Falbrav went close to giving Cumani another winner at the Breeders’ Cup in the 2003 Turf but came off third best in a terrific finish, caught close home to be beaten just a head by the dead-heaters High Chaparral and Johar. Five-year-old Falbrav enjoyed a superb campaign that year, winning the Prix d’Ispahan, Eclipse, Juddmonte International and Queen Elizabeth II Stakes prior to the Breeders’ Cup and being named Timeform ’s Horse of the Year. He hadn’t finished winning, though, and in his tenth Group 1 of the year, ended his career on a winning note under Dettori in the Hong Kong Cup.

‘I have never trained a horse as good as this and I’ll be very lucky if I ever train another as good’ said Cumani of Falbrav, whom we rated 133 that season. Dettori and Falbrav had teamed up to win the Japan Cup the year before when Falbrav was still trained in Italy, but it wasn’t long before Cumani found a Japan Cup winner of his own. Surprisingly, perhaps, he was lurking in the stable of Newmarket neighbour Sir Michael Stoute. Alkaased’s only win had come in a four-runner maiden at Ripon by then, but he showed huge improvement over the next couple of seasons after joining Cumani at the 2003 Autumn Sales for just 42,000 guineas. Winning the Grand Prix de Saint-Cloud along the way, Alkaased rounded off his career as a five-year-old by winning the Japan Cup, another of Cumani’s major victories in tandem with Dettori, this one by just a nose. No stable outside Japan has won the race again since.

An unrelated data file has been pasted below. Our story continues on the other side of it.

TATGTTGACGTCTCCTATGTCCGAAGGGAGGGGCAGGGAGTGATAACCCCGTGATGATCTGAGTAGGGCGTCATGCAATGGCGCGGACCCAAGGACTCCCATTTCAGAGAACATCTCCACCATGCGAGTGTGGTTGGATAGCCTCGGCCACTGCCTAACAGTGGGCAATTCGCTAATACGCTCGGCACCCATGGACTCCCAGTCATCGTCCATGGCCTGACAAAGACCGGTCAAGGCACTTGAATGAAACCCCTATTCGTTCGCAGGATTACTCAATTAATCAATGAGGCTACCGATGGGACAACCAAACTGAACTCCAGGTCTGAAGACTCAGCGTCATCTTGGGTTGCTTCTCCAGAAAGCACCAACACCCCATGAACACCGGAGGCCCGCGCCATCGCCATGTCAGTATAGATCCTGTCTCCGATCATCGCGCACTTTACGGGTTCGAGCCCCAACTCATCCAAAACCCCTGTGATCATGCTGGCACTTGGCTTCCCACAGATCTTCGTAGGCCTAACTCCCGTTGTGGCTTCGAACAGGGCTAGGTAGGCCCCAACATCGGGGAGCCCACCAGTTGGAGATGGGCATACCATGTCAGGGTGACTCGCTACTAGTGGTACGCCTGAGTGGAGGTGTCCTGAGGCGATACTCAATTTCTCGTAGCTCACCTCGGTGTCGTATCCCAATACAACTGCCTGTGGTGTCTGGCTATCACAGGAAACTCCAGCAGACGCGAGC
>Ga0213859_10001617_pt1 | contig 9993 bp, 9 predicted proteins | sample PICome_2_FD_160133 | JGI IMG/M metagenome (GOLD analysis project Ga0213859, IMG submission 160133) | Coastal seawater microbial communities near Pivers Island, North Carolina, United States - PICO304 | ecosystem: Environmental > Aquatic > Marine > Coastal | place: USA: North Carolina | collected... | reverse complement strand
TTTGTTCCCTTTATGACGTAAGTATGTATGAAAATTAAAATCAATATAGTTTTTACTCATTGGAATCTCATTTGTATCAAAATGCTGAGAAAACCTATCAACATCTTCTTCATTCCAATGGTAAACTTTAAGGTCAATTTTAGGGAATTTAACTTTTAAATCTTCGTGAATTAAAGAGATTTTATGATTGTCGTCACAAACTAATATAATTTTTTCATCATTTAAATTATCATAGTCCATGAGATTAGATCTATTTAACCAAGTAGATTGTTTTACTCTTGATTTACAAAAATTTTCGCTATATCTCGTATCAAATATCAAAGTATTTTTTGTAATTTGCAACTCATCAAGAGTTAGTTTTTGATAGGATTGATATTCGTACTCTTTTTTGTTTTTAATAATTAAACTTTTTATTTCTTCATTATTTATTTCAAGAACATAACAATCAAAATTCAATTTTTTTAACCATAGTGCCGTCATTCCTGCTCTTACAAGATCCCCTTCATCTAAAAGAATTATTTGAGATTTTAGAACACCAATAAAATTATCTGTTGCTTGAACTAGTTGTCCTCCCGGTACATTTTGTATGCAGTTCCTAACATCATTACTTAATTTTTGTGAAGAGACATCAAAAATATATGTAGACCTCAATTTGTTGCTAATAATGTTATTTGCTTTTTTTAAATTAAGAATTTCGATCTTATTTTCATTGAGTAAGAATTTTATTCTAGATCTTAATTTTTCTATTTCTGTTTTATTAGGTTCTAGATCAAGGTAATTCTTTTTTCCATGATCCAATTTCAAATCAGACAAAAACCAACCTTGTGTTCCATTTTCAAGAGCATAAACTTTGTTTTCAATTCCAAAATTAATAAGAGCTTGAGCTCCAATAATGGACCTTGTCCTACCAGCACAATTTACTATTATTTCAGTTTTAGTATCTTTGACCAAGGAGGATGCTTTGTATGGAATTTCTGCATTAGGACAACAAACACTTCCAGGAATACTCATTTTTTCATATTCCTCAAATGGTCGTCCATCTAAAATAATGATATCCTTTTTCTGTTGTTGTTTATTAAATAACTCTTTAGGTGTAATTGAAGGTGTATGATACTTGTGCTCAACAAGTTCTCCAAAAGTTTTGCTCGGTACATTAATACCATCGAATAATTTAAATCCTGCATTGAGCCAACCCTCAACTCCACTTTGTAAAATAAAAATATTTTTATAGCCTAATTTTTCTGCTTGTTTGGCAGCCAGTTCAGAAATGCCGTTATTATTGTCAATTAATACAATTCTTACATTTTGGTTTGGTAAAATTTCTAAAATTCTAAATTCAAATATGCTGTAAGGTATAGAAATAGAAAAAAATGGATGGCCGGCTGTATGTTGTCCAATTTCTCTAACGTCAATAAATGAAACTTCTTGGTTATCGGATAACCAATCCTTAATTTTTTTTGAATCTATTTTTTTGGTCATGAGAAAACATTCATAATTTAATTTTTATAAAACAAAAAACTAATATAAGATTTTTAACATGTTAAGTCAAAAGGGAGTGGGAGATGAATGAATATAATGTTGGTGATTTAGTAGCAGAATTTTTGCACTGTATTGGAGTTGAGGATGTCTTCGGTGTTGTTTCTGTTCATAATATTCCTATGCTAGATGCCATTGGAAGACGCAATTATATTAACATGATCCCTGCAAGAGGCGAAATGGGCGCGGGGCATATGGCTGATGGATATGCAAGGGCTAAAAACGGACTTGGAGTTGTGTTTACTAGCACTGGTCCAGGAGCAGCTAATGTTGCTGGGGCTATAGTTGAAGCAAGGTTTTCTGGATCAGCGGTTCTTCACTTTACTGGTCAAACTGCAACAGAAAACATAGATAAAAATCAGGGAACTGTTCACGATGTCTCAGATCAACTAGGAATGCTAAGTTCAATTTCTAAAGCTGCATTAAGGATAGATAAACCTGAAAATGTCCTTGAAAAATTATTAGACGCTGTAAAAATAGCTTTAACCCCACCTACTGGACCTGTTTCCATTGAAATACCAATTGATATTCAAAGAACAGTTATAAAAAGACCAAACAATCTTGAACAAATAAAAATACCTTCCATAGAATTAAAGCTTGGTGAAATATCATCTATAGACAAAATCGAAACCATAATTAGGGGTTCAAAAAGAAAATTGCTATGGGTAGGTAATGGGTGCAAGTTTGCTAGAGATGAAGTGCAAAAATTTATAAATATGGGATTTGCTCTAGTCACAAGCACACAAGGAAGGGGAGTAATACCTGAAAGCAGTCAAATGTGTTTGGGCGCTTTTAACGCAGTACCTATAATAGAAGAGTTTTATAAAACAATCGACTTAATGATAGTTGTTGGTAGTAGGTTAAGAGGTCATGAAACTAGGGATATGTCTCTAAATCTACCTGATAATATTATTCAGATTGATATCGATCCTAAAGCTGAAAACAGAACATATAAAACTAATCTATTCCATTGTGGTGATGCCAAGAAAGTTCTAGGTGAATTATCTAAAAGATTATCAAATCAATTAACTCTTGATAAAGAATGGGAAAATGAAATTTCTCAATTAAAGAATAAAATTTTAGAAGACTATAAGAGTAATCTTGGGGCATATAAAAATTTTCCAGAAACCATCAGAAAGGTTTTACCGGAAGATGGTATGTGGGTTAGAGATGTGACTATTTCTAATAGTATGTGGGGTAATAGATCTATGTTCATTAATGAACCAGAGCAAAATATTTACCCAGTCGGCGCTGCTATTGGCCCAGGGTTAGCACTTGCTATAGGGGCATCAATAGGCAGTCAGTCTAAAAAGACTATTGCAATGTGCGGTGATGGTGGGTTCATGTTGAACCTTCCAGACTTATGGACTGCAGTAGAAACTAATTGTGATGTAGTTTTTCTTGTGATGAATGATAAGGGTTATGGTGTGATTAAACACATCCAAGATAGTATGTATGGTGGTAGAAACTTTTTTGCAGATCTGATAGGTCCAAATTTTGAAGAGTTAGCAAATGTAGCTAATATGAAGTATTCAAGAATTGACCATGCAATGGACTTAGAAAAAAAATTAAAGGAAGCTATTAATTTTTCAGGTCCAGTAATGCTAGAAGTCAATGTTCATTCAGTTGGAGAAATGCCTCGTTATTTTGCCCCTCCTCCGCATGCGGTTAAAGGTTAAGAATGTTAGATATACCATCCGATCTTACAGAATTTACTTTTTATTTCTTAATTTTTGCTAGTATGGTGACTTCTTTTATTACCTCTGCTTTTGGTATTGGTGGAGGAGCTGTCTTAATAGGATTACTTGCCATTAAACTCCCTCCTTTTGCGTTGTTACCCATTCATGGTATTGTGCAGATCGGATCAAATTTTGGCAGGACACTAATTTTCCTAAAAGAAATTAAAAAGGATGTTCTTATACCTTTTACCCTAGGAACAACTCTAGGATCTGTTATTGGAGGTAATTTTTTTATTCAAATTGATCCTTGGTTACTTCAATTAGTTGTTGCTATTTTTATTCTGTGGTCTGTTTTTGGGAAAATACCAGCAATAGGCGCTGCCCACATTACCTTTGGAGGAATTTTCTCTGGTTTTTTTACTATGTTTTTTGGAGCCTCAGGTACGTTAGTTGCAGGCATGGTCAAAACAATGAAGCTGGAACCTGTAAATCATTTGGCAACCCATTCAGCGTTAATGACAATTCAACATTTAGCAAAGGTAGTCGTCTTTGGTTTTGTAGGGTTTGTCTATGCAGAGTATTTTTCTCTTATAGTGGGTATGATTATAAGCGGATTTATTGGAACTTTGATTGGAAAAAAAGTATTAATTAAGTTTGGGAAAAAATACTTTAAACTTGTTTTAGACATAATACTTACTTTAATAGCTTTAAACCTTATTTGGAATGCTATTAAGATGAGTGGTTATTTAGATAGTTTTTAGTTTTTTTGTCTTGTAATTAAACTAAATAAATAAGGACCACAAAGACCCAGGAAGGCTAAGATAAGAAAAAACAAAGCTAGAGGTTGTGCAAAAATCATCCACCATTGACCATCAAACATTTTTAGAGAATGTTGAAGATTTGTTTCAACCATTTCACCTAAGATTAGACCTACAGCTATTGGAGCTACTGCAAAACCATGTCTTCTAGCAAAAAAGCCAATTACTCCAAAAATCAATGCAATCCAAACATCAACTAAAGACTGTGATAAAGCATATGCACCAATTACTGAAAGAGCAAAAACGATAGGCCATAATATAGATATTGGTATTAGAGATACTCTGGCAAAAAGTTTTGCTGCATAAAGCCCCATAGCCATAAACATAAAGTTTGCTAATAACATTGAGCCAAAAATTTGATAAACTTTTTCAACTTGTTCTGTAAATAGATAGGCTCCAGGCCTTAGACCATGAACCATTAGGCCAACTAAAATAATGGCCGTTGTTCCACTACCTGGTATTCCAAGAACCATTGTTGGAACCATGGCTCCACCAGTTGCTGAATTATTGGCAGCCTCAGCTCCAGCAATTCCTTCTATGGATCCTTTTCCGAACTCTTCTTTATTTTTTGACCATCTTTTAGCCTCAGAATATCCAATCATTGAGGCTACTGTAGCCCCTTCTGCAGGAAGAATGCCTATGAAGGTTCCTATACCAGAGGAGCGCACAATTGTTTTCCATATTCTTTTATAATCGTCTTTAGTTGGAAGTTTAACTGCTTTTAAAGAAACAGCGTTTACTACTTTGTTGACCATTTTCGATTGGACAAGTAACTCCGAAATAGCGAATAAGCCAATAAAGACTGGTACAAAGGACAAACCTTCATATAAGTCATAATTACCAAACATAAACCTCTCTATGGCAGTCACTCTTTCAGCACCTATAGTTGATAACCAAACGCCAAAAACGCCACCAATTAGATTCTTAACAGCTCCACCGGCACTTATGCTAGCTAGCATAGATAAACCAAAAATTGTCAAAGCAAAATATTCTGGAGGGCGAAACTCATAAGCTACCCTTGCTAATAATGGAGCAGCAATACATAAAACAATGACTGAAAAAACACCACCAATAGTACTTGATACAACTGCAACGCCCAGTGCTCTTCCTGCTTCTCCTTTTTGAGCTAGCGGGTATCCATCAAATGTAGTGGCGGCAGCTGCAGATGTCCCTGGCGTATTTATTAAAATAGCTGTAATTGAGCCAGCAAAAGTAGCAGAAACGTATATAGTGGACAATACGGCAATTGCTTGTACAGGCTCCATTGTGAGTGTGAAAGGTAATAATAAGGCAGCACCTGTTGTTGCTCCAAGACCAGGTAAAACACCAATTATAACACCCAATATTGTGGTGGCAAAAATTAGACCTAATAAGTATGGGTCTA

Last but not least among our pick of Cumani’s successful globe-trotters is Presvis, a gelding who epitomised his trainer’s philosophy, as he put it himself, of racing ‘in Britain for prestige and abroad for money.’ With no future stud career to advertise, Presvis enjoyed a lucrative career overseas, mainly with Ryan Moore in the saddle. Together, they won at least once at three consecutive Dubai Carnivals, landing the very valuable Dubai Duty Free in 2011, while another Group 1 came two years earlier in the Queen Elizabeth II Cup in Hong Kong. As he had been in Tolomeo’s year, Cumani was the leading British-based trainer on foreign earnings in 2011, while Presvis himself retired with a record career total for a British-trained gelding of more than £4m.

Having won so many other top international prizes, the Melbourne Cup was one race which evaded Cumani’s grasp, though – at the time of writing at least – he can claim to have come closer to winning it than any other trainer based in Britain. Purple Moon had been running over hurdles before joining Cumani for whom he won the 2007 Ebor and went on to be beaten half a length in that year’s Melbourne Cup. Closer still, however, was Bauer’s near-miss twelve months later. While the photo revealed that it was rival Viewed whose nose was just in front at the line, the timing chip in Bauer’s saddle showed that he had recorded a time a hundredth of a second quicker than the winner! Bauer’s smaller stature accounted for the anomaly.